Fateful Lightning: Was Sherman’s March To the Sea a War Crime? Part II

Sherman's Bummers

Sherman’s Bummers

On November 15 1864, Sherman began marching south, dividing his army into two wings. On November 22, a large (4,500) group of Confederate soldiers under General Pleasant J. Phillips met part (1,500) of the right wing of Sherman’s troops, commanded by General Charles C. Walcutt. The Battle of Griswaldville ended so badly for the South–94 Union casualties and losses versus 1,123 Confederate–that Confederate troops initiated no more major conflicts. Instead, they tried to anticipate Sherman’s line of march, working ahead of the Union forces and wreaking their own brand of havoc in front of Sherman’s men. In an attempt to slow the Union juggernaut, bridges were burned and wrecked, trees were felled across roads, and barns with provisions and fodder were burned before Sherman had a chance to use them.

Not that the Union was innocent of inflicting harm. Far from it! Union soldiers

Those famous "neckties"

Those famous “neckties”

unsparingly raided farms and plantations, stealing foodstuffs and personal possessions, slaughtering cows, chickens, turkeys, sheep, and hogs. Stores of molasses and sorghum, beehives, and untold numbers of sweet potatoes were “foraged liberally” by both officially authorized foragers and those men who simply felt that the early bird should get his share of the worm. One Iowa soldier in the Seventeenth Corps wrote home, “I think a katydid, following our rear, would starve.”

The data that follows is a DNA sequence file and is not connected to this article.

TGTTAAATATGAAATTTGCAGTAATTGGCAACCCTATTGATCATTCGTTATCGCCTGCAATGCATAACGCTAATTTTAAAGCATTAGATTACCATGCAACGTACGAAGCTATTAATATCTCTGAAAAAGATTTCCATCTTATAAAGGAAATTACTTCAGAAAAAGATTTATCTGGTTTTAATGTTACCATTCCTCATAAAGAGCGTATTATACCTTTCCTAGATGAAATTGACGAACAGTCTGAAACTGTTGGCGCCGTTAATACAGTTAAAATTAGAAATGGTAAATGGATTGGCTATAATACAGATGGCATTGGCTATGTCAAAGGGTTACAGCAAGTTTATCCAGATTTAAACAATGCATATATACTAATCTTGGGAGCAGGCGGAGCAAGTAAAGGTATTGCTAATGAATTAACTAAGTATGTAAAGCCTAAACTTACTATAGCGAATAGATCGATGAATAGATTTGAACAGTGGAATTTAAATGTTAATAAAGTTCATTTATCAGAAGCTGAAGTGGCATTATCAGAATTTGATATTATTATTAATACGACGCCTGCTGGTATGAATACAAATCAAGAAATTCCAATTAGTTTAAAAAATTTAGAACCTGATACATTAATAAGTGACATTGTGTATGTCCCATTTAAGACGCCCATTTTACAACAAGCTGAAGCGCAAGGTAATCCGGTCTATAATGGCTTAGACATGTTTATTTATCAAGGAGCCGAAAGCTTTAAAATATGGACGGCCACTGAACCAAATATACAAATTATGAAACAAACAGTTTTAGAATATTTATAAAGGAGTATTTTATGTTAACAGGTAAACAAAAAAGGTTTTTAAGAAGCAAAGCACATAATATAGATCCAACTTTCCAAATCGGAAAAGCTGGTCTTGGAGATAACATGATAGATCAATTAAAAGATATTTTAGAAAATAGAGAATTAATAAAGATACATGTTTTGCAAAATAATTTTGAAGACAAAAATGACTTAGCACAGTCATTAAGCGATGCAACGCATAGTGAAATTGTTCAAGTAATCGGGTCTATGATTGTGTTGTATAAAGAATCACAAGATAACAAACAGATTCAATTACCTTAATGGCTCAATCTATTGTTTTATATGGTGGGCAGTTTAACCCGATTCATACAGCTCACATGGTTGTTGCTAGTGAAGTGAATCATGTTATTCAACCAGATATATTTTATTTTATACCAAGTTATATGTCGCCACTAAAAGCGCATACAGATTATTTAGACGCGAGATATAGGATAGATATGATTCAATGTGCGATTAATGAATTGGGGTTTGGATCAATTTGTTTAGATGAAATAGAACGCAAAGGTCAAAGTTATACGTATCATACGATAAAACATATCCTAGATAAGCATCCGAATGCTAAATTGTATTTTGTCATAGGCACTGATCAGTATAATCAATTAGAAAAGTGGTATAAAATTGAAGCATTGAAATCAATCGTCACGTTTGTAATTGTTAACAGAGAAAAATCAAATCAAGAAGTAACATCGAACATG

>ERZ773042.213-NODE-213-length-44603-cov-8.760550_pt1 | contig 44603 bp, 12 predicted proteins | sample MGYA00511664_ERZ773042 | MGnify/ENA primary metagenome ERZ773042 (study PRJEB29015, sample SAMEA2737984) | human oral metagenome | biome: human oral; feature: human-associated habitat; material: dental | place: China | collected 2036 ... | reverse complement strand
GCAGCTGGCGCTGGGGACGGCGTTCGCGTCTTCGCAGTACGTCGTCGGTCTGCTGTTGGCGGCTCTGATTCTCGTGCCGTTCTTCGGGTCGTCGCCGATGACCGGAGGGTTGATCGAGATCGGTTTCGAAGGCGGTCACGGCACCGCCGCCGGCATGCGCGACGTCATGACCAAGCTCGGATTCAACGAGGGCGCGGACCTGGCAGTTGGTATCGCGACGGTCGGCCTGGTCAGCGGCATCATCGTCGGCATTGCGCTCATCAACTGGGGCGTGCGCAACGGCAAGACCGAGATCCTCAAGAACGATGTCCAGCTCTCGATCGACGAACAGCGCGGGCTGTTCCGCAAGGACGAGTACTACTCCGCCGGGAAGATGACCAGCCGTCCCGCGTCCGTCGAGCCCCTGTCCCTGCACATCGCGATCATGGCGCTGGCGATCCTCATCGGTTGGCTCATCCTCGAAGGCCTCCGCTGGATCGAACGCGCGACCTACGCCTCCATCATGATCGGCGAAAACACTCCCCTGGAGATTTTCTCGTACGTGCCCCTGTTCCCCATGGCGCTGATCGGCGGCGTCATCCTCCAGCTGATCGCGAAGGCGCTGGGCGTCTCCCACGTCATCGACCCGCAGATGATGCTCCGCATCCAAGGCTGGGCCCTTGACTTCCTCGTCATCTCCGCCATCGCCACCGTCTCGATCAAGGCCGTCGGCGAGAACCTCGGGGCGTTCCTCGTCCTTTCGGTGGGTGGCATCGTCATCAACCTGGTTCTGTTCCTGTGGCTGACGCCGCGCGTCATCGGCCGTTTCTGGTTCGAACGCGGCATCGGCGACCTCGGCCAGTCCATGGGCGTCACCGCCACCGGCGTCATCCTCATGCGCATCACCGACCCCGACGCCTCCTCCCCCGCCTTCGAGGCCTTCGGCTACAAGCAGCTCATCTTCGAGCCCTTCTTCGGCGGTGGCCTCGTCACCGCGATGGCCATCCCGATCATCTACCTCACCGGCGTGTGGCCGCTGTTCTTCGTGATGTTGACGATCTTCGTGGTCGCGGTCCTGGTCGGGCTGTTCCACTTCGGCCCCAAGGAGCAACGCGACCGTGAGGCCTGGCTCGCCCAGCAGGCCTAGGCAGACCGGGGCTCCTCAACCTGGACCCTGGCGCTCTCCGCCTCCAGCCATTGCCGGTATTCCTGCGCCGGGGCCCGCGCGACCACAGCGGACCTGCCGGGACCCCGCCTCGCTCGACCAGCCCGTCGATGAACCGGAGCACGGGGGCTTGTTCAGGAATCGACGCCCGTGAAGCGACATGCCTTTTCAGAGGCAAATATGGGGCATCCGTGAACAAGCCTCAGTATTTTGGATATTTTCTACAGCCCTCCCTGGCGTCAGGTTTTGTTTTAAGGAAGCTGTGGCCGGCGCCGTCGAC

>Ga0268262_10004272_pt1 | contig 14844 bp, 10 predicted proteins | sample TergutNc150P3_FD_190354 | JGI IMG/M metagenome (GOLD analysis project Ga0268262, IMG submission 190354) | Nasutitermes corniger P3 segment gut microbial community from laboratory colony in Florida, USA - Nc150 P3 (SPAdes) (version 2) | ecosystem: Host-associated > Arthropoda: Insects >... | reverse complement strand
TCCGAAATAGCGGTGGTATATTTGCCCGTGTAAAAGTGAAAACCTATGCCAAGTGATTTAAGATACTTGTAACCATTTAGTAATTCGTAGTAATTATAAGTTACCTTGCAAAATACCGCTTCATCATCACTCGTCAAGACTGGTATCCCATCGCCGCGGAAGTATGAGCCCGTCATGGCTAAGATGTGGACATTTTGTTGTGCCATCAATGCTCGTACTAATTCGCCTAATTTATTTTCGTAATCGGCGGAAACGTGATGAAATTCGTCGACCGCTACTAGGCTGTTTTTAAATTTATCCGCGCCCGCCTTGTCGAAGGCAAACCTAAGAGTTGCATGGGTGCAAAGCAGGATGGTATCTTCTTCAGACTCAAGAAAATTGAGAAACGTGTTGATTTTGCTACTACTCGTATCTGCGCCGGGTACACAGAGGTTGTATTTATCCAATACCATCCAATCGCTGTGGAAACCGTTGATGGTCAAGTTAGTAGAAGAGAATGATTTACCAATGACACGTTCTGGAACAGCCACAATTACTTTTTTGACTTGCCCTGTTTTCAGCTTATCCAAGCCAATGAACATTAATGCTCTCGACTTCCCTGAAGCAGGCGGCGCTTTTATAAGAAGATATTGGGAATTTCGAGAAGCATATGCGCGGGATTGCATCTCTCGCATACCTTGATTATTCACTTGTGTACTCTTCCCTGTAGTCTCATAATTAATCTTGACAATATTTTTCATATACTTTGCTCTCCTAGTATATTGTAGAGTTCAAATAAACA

There are stories of wanton, unnecessary destruction on the part of Union soldiers, but they fall far short of war crimes, unless pianos are considered victims of war. An Ohio infantryman wrote his family about such a musical instrument being removed from one Louisville, Georgia, family home. “One fellow played on the piano while his comrades danced a jig on top of the instrument and then he drove an axe through it.”

Judson Kilpatrick

Judson Kilpatrick